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Service records for women and medical personnel

The scale of the British war effort between 1914 and 1918 required an unprecedented mobilisation of resources. Medical personnel were needed in large numbers to deal with the high casualty rates. To free up men for service at the front, the government introduced auxiliary military organisations for women from 1916. The National Archives houses service records for many of the individuals who supported the war effort as non-combatants.


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Queen Mary's Army Auxiliary Corps
 

The largest of the women's organisations was the Glossary - opens new windowWomen's Army Auxiliary Corps (WAAC). Founded in March 1917, and renamed the Glossary - opens new windowQueen Mary's Army Auxiliary Corps 11 months later, it employed 57,000 women at home and overseas (mainly in France) during the war. They worked in one of four sections: Cookery; Mechanical; Clerical; or Miscellaneous.

Although no service records for WAAC 'Officials' (officers) still exist, roughly 9,000 (or 10%) of the service records for 'Members' (other ranks) survived the fire at the War Office repository at Arnside Street in September 1940. They can be found in alphabetical order in WO 398 - see, for example, the record for PeopleAnnie Maude Ellwood.


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Women's Royal Naval Service
 

The Glossary - opens new windowWomen's Royal Naval Service (WRNS) was created in November 1917. The service records for WRNS officers who served between 1917 and 1919 are listed alphabetically in ADM 318. Additional information can be found in ADM 321, which contains two registers of appointments, promotions and resignations of WRNS officers for the same period.

Registers of Service for WRNS ratings - which contain information about an individual's service history and next of kin, as well as remarks about her character and ability - are arranged by service number in ADM 336.

WRNS officer - opens new window
WRNS

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Women's Royal Air Force
 

The Glossary - opens new windowWomen's Royal Air Force (WRAF) was founded at the same time as the RAF on 1 April 1918. Its ranks included roughly 10,000 women who had previously served in the WAAC at RFC airfields.

No service records for WRAF officers are known to survive, but a small collection of records for airwomen are filed in the AIR 80 catalogue. Arranged alphabetically by surname, they contain basic information about an individual's personal biography and WRAF career. An additional source is located in MH 106/1497, which houses a sample of medical records for WRAF airwomen. For further information, see our guide to Women’s military services in the First World War.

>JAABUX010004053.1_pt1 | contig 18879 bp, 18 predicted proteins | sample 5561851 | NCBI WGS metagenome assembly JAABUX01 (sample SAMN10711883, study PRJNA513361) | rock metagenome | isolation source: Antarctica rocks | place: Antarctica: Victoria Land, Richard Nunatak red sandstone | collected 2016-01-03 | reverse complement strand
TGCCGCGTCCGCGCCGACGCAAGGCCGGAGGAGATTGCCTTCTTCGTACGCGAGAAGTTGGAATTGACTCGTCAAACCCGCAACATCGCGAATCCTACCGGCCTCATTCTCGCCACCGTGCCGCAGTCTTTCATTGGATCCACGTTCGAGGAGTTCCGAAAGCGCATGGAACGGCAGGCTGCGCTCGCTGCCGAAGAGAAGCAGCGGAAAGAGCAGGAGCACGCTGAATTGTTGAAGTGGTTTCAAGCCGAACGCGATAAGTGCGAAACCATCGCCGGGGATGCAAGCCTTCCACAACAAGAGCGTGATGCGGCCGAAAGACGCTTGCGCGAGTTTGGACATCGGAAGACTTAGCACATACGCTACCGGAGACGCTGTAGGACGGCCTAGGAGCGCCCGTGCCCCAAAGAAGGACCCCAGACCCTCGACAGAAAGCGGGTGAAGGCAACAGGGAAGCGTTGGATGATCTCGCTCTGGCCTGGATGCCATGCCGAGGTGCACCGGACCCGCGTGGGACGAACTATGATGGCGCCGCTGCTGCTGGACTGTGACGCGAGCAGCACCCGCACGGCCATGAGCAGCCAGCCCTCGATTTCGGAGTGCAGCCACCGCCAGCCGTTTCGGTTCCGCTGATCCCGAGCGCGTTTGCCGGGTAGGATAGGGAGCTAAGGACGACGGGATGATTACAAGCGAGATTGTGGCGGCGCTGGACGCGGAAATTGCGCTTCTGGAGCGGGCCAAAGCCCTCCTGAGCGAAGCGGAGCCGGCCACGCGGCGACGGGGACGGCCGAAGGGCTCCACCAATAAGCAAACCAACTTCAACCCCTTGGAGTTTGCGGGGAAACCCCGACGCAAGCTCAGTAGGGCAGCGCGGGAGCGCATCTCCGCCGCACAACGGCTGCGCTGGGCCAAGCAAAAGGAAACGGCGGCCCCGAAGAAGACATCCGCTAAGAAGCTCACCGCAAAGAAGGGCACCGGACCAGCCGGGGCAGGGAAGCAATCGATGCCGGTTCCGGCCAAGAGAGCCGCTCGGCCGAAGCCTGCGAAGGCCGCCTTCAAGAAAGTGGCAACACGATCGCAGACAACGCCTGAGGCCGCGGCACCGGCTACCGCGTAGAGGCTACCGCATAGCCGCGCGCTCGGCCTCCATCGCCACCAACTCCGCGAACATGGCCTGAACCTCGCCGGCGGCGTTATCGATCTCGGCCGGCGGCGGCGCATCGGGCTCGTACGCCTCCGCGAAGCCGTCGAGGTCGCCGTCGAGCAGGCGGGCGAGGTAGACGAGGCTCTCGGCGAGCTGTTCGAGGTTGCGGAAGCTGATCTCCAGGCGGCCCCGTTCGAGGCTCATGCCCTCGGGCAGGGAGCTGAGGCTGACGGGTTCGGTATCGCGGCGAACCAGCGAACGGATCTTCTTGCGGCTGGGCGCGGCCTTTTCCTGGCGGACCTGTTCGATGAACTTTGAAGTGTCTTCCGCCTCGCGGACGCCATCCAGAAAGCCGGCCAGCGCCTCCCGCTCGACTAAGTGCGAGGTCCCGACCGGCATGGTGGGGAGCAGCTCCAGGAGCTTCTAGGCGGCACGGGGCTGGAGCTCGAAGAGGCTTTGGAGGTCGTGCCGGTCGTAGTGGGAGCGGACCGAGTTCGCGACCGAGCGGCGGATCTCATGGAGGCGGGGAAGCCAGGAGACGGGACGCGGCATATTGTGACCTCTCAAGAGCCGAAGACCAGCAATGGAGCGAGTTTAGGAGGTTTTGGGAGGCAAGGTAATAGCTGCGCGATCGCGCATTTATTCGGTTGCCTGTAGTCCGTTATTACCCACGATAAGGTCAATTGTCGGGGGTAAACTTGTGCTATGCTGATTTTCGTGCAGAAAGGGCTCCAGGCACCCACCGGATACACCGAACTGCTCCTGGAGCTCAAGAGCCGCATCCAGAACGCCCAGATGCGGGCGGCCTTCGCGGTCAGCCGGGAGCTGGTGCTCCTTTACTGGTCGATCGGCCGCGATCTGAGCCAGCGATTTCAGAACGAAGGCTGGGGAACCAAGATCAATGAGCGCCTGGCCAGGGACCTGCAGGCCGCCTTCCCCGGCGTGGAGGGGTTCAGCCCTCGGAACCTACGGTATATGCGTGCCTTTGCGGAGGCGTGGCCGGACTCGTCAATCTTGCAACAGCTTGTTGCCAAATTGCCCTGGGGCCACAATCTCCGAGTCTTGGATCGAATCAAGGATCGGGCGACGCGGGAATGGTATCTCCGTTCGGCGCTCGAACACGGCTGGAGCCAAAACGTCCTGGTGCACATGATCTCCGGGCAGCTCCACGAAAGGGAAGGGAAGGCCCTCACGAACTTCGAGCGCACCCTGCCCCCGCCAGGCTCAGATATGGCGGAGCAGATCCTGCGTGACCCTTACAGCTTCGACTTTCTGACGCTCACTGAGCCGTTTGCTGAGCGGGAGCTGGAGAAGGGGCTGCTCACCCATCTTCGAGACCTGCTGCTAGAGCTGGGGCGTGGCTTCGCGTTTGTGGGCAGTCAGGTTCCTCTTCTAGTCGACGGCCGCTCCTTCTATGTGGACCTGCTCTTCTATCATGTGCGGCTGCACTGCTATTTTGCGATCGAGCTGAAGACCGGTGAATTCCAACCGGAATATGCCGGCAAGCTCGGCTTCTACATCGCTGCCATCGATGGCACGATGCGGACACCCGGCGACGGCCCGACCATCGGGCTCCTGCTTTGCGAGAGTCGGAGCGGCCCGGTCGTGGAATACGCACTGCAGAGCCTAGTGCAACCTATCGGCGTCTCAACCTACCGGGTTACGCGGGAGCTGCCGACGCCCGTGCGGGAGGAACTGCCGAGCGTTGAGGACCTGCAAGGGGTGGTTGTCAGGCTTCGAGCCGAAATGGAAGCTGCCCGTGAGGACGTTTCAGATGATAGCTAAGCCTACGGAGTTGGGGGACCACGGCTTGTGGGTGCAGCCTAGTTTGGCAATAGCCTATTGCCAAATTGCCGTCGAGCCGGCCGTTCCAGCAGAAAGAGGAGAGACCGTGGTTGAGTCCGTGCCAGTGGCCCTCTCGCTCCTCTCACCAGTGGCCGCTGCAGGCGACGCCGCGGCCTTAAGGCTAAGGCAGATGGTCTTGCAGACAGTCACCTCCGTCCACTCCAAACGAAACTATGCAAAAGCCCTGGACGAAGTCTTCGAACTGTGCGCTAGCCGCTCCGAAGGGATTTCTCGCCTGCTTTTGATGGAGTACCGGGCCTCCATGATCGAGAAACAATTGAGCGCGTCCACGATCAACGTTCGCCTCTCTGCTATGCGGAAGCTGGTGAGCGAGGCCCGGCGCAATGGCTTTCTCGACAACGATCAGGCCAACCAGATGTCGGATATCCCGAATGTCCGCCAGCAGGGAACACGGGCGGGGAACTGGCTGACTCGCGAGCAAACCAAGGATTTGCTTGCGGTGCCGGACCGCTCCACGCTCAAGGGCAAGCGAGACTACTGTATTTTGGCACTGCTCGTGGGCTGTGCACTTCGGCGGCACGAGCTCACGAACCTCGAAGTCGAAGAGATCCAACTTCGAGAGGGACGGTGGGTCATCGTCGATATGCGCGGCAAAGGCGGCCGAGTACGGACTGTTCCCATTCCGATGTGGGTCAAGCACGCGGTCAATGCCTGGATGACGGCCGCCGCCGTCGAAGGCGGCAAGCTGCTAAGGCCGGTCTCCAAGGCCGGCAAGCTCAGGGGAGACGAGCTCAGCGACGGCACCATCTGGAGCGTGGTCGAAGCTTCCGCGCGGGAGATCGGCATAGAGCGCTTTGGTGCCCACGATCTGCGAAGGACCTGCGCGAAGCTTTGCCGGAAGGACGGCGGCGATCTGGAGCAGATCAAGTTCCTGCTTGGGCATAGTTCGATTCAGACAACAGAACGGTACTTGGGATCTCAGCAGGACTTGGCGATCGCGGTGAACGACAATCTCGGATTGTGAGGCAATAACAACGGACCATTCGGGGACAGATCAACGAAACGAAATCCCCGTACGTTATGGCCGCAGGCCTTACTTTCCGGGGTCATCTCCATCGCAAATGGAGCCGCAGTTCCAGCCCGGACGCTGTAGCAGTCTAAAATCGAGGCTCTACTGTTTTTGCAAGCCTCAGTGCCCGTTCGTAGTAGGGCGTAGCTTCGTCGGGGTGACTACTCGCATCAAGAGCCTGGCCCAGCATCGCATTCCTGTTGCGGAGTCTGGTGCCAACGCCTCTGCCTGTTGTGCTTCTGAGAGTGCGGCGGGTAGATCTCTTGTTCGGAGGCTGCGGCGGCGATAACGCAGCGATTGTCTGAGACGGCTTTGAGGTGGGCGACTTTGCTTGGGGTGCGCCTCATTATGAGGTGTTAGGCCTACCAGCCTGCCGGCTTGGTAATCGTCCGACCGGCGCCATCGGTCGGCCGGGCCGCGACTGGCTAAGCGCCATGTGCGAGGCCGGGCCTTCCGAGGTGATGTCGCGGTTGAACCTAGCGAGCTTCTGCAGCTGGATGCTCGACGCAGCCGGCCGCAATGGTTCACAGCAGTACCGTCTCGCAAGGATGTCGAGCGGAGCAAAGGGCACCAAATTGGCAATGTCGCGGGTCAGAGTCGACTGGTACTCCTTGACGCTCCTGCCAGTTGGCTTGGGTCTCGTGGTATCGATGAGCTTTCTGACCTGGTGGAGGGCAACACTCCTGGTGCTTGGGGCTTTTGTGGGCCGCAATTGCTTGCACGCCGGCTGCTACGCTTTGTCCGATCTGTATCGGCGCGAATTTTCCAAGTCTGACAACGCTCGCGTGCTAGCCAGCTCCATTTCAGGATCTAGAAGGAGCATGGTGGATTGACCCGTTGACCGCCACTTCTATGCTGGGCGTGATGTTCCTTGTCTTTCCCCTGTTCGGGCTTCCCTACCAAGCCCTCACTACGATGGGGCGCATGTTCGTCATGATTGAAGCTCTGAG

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Medical personnel
 

The bloody nature of the First World War meant that the British armed forces required large numbers of men and women with medical training. Many doctors, for example, were granted temporary commissions in the Glossary - opens new windowRoyal Army Medical Corps (RAMC). Unfortunately, as the RAMC (Temp) officers only served for the duration of the war, their service records were destroyed after 1920. Those for RAMC officers who received permanent commissions between 1871 and 1922, accessible via the index in WO 338/23, are listed in WO 339.

Nurses from various organisations saw service during the First World War. The records of those who served in Glossary - opens new windowVoluntary Aid Detachments (VADs) are held at the Red Cross archives in London. The National Archives holds the records of individuals who served in the two army nursing services: the Glossary - opens new windowQueen Alexandra's Imperial Military Nursing Service (QAIMNS) and the Glossary - opens new windowTerritorial Force Nursing Service (TFNS). Formed in March 1902, the QAIMNS was the nursing service for the regular army. The TFNS was created six years later to support the newly created Glossary - opens new windowTerritorial Force.

Nurse's service record - opens new window
Nurse's service record
Transcript

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The service records for 15,972 of these 'military nurses' are located in WO 399. They are arranged alphabetically in two sections for the QAIMNS - including the reserves in QAIMNS (R) - and the TFNS respectively. Although the WO 399 series list states that the records cover the period 1914-22 only, they also include the careers of any military nurse whose service was completed before 1939.

Further information on the service of individual nurses might be found in various medal lists (Medals awarded during the First World War) and in PIN 26, which contains a small number of alphabetically indexed Ministry of Pensions files for nurses awarded disability pensions because of illnesses or injuries sustained during the war.


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